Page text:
comment image

Just my opinion, for what it’s worth.

Last edited 2 years ago by JimT
Reply to  JimT
9 July 2020 12:01 pm

IMO, sometimes the small model is an early concept and it is hard to get the detail. I hope the full size version has more energy and flow to it especially because I think that is supposed to be a wave behind her. Personally, I would have liked to see an authentic copy of ‘Fearless Girl’ and then a plaque beside it telling Fern’s story. Fern was a young woman when she lived in Cobourg, a young woman with dreams and ambition. And no doubt some degree of fearlessness, too. With all the children who spend time on the beach, an important monument/statue in which people of all ages can see themselves in or to which they can relate would have been a lovely gesture. I suppose I tend to prefer public art with a message rather than trying to replicate the likeness of an actual person.

Wally Keeler
Reply to  MiriamM
9 July 2020 12:33 pm

The head on the statue is disproportionate to the body, but that may just be the model. She is emulating the posture of Fearless Girl, but an “authentic copy” of FG would be to franchise her. The power of Fearless Girl resides in its location and what she is facing. That can’t be replicated here. But your point is well taken that it needs energy. Why could she not be sitting while wearing headphones operating a wireless radio. As it is, it appears to be a combination of Fearless Girl standing on a shell like Aphrodite rising out of the sea.

Reply to  Wally Keeler
9 July 2020 2:53 pm

Perhaps the unattractive, unflattering, verging on grotesque and generally unappealing statue is a result of the creator’s lack of talent? Or was the statue designed by committee?

8 July 2020 9:28 am

Nice to see something like this,especially after all the news of Covid-19 dominating the headlines.

7 July 2020 6:29 pm

While I totally agree with honouring this person, installing a statue in this day and age isn’t the wisest thing.
Someone will find something questionable in her lineage and an unbeknownst group will cry foul and want the statue removed.
Sorry folks, but these are the times we live in

New Cobourg
Reply to  Leweez
8 July 2020 9:56 am

I hope you’re only kidding about that 2nd sentence. If you even cared to read her life story, perhaps you wouldn’t write these negative thoughts on such a positive and influential lady.
Comparing Fern in any way to the figures that have such a tainted history, is such a disservice to someone who pioneered a path through the Navy, so that future women can and now do see this as a rewarding and satisfying profession. These are not “the times we live in”. The times we live are about trying right so many wrongs to so many minorities that have suffered in the past.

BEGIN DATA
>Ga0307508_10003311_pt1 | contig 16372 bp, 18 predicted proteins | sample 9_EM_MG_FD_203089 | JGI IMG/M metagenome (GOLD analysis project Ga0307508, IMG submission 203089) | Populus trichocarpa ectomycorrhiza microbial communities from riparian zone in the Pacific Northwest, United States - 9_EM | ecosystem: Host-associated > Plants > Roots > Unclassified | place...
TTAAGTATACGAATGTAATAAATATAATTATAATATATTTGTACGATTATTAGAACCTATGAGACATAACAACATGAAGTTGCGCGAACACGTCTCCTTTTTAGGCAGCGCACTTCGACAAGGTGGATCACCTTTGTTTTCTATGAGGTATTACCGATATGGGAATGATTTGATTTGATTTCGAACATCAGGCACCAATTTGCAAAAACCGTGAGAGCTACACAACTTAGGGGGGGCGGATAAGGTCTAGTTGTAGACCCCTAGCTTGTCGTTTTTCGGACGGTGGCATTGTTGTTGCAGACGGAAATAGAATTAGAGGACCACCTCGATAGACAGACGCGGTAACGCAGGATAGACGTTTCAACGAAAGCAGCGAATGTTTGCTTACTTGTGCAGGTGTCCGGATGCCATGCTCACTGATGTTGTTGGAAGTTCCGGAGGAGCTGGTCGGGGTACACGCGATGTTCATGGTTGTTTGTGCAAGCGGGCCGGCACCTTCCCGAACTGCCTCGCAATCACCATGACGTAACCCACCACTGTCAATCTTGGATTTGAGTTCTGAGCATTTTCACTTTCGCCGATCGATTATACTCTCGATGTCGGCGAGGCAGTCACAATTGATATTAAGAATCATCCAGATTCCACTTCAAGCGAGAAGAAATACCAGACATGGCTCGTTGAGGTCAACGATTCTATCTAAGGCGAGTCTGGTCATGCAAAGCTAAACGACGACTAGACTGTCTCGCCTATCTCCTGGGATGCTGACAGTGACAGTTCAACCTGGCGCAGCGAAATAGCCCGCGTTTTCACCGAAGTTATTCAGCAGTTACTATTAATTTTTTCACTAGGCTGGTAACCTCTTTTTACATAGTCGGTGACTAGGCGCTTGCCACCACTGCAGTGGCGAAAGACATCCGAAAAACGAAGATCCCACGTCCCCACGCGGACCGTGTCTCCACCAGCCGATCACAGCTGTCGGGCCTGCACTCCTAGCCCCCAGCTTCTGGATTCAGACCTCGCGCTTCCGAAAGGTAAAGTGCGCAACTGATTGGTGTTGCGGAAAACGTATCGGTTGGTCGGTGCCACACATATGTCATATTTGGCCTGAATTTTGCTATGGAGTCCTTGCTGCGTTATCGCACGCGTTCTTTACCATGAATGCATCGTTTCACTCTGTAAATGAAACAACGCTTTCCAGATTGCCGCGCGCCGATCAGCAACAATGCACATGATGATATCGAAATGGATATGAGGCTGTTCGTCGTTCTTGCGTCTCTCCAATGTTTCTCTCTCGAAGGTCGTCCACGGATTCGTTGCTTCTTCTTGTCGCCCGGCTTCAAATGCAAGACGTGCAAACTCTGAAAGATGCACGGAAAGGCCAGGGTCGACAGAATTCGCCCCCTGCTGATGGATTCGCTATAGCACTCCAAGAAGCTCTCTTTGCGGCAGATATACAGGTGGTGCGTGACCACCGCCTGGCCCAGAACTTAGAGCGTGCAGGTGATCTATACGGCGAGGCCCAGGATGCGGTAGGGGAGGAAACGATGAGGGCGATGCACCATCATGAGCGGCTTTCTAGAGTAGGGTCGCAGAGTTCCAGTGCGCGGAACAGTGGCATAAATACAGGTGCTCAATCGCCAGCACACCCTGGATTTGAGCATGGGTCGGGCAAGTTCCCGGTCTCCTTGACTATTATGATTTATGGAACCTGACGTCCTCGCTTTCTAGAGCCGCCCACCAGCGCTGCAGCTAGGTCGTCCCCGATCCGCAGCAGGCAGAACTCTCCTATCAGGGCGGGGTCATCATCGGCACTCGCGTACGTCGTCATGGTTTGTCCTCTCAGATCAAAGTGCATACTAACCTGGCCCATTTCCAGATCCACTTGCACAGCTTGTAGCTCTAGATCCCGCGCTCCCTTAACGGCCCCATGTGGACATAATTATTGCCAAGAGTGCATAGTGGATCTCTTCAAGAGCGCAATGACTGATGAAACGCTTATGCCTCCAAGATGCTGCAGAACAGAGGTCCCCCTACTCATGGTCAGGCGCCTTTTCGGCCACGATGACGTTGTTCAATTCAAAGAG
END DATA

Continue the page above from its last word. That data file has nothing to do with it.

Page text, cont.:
Fern in no way represents any of that!

Reply to  New Cobourg
8 July 2020 1:06 pm

Nope, 100% serious.
Reread my second sentence and then google the word “lineage”

Reply to  New Cobourg
9 July 2020 3:03 pm

If you even cared to read her life story, perhaps you wouldn’t write these negative thoughts on such a positive and influential lady.

Only a few years ago Canadians felt the same about Sir John Alexander Macdonald.

George Taylor
Reply to  Leweez
8 July 2020 11:30 pm

Pardon Me! what people are wrongfully doing is trying to IGNORE HISTORY? would you have the Jew’s forget Auschwitz? YOU LEARN FROM HISTORY (NOT IGNORE IT)
P/S the next thing history will not be taught in schools.

7 July 2020 6:15 pm

Quite the physical distancing demonstration video.

Reply to  Kyle
8 July 2020 4:39 pm

Sarcasm ! Sarcasm !

Leona Woods
7 July 2020 3:42 pm

Thank you for helping get Fern’s story out to the public, John. A minor correction…. a grant request for $50,000 was made to Commemorate Canada, Department of Canadian Heritage but monies were unavailable. The statue was modified to make the fundraising more possible without this significant amount. A request was submitted to the Department of Veterans Affairs for up to $25,000 to support the Fern Blodgett Sunde and Battle of the Atlantic statue and we are pleased to announce that the Department of Veterans Affairs awarded us the $25,000 to recognize Fern and all the veterans who fought in the Battle of the Atlantic, including those in the Merchant Navy. Inside the wave which will be part of the sculpture, etches from the Battle will remind us of the courage, and sacrifice of these individuals. Once again, Cobourg is “a town that remembers.”

John Draper
Reply to  Leona Woods
7 July 2020 3:57 pm

Thanks Leona. I have modified the text to reflect your correction.

7 July 2020 1:31 pm

I hadn’t heard of Fern Blodgett Sunde prior to this initiative and I’m sure I’m not alone. Kudos to those who championed the cause – I’m looking forward to the unveiling in the fall.

Art Seymour
Reply to  Rob
8 July 2020 9:23 am

Thank you “Rob” for your supportive comments. As a member of the Founding Committee for this Statue and having much personal knowledge of exactly Fern’s role in WW2 , I can tell you that just being on active duties in the “radio room” on a ship in the Battle of the Atlantic was extremely dangerous, hence the reason that women were not even permitted to take the 8 month “Wireless Operating and Electronics Course” in those days. She paved the way! And we owe a great deal of appreciation to those who initiated this project, Leona, Peter, and Stanley. There may be others early on but Leona is a strong leader and got us here today.